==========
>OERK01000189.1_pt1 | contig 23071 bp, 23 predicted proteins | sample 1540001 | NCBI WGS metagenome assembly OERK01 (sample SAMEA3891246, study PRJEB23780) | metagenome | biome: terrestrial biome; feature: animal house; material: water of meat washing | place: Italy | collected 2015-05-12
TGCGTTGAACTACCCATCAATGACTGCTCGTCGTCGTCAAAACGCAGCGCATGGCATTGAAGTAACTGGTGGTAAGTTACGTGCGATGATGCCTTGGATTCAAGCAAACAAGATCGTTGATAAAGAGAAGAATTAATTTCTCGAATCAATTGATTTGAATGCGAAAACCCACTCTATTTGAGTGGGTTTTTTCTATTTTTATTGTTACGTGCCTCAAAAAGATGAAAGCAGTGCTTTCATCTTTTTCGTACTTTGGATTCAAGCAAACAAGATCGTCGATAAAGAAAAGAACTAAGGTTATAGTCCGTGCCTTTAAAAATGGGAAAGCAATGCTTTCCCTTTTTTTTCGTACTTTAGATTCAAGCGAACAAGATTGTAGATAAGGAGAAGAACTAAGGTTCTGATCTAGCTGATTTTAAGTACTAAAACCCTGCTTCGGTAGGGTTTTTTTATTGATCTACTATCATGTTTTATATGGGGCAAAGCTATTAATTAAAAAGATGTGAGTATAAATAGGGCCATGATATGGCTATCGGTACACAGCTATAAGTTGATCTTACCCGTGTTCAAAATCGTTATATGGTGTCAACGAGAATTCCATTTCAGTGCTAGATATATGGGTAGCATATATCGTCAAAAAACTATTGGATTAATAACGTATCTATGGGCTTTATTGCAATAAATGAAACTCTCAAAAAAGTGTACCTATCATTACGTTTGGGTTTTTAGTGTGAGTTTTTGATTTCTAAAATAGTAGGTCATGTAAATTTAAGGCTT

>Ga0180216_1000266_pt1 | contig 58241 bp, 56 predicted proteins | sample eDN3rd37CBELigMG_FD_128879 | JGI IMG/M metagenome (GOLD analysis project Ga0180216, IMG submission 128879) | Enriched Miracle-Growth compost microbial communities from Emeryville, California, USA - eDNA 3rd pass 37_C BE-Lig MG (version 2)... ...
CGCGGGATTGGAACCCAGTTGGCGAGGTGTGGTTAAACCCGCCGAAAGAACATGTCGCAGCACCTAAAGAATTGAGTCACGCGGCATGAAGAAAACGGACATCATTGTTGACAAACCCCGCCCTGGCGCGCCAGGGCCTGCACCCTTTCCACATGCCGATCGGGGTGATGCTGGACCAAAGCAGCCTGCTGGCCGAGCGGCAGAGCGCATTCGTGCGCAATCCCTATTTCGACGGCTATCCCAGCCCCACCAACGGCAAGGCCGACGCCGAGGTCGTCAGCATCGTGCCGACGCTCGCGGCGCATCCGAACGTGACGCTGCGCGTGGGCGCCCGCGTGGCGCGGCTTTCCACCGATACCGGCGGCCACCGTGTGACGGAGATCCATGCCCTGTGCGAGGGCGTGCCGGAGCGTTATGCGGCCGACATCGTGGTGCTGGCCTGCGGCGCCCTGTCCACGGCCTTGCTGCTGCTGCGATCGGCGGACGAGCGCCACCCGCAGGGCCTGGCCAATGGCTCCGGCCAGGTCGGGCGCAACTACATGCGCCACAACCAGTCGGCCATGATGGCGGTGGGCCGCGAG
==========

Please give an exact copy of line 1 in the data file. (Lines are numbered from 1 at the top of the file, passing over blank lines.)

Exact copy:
>OERK01000189.1_pt1 | contig 23071 bp, 23 predicted proteins | sample 1540001 | NCBI WGS metagenome assembly OERK01 (sample SAMEA3891246, study PRJEB23780) | metagenome | biome: terrestrial biome; feature: animal house; material: water of meat washing | place: Italy | collected 2015-05-12